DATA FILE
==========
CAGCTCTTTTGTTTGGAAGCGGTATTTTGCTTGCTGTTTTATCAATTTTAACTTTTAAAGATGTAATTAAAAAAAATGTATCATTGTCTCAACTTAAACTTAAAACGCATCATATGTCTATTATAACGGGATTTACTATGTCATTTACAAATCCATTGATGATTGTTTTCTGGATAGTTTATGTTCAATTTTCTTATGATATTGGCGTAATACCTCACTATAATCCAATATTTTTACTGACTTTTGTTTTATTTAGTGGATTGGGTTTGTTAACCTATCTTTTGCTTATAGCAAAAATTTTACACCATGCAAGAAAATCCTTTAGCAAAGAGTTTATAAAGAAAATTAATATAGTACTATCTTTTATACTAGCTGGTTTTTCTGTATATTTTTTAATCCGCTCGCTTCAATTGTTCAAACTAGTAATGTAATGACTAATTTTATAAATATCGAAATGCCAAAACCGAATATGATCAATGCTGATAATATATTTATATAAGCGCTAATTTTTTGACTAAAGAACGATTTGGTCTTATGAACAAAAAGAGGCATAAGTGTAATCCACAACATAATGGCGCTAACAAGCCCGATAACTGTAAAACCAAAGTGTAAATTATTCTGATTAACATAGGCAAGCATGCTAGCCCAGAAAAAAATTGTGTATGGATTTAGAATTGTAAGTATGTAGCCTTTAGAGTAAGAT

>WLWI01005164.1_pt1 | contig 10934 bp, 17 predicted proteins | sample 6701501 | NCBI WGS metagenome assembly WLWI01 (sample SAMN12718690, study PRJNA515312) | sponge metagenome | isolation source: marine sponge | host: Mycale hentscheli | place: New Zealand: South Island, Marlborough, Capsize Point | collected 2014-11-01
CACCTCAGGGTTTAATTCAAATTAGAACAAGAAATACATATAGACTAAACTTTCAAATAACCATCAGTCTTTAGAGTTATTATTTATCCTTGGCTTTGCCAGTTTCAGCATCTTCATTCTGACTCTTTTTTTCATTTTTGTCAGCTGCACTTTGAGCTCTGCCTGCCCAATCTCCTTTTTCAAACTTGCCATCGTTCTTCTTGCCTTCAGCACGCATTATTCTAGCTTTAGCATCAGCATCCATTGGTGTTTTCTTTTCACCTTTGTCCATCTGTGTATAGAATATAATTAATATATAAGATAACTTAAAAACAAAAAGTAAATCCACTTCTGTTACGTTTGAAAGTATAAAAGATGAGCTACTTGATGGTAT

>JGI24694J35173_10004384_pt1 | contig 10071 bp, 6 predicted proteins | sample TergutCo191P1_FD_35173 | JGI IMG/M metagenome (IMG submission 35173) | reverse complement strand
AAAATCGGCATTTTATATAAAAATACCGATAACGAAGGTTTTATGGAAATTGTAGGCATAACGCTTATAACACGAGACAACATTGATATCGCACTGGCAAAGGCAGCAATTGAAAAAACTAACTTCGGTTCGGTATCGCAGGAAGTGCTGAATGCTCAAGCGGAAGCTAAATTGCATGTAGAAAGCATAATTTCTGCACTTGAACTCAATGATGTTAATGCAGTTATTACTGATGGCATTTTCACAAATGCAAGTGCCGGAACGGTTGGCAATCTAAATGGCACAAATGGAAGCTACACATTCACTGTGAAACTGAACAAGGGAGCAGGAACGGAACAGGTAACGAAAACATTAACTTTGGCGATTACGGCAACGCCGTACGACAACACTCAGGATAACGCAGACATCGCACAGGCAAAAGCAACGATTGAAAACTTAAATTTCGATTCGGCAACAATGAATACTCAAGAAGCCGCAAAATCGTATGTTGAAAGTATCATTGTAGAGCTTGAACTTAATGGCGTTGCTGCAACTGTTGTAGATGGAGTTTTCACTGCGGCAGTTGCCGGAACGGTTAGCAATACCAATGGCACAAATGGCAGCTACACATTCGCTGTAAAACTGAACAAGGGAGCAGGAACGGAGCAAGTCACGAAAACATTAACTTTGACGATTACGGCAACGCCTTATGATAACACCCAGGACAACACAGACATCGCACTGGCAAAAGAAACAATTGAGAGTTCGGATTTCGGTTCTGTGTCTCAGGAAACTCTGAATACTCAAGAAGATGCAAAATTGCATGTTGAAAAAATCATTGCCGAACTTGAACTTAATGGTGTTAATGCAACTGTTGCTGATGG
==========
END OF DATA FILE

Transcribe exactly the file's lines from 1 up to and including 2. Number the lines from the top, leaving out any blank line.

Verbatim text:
CAGCTCTTTTGTTTGGAAGCGGTATTTTGCTTGCTGTTTTATCAATTTTAACTTTTAAAGATGTAATTAAAAAAAATGTATCATTGTCTCAACTTAAACTTAAAACGCATCATATGTCTATTATAACGGGATTTACTATGTCATTTACAAATCCATTGATGATTGTTTTCTGGATAGTTTATGTTCAATTTTCTTATGATATTGGCGTAATACCTCACTATAATCCAATATTTTTACTGACTTTTGTTTTATTTAGTGGATTGGGTTTGTTAACCTATCTTTTGCTTATAGCAAAAATTTTACACCATGCAAGAAAATCCTTTAGCAAAGAGTTTATAAAGAAAATTAATATAGTACTATCTTTTATACTAGCTGGTTTTTCTGTATATTTTTTAATCCGCTCGCTTCAATTGTTCAAACTAGTAATGTAATGACTAATTTTATAAATATCGAAATGCCAAAACCGAATATGATCAATGCTGATAATATATTTATATAAGCGCTAATTTTTTGACTAAAGAACGATTTGGTCTTATGAACAAAAAGAGGCATAAGTGTAATCCACAACATAATGGCGCTAACAAGCCCGATAACTGTAAAACCAAAGTGTAAATTATTCTGATTAACATAGGCAAGCATGCTAGCCCAGAAAAAAATTGTGTATGGATTTAGAATTGTAAGTATGTAGCCTTTAGAGTAAGAT

>WLWI01005164.1_pt1 | contig 10934 bp, 17 predicted proteins | sample 6701501 | NCBI WGS metagenome assembly WLWI01 (sample SAMN12718690, study PRJNA515312) | sponge metagenome | isolation source: marine sponge | host: Mycale hentscheli | place: New Zealand: South Island, Marlborough, Capsize Point | collected 2014-11-01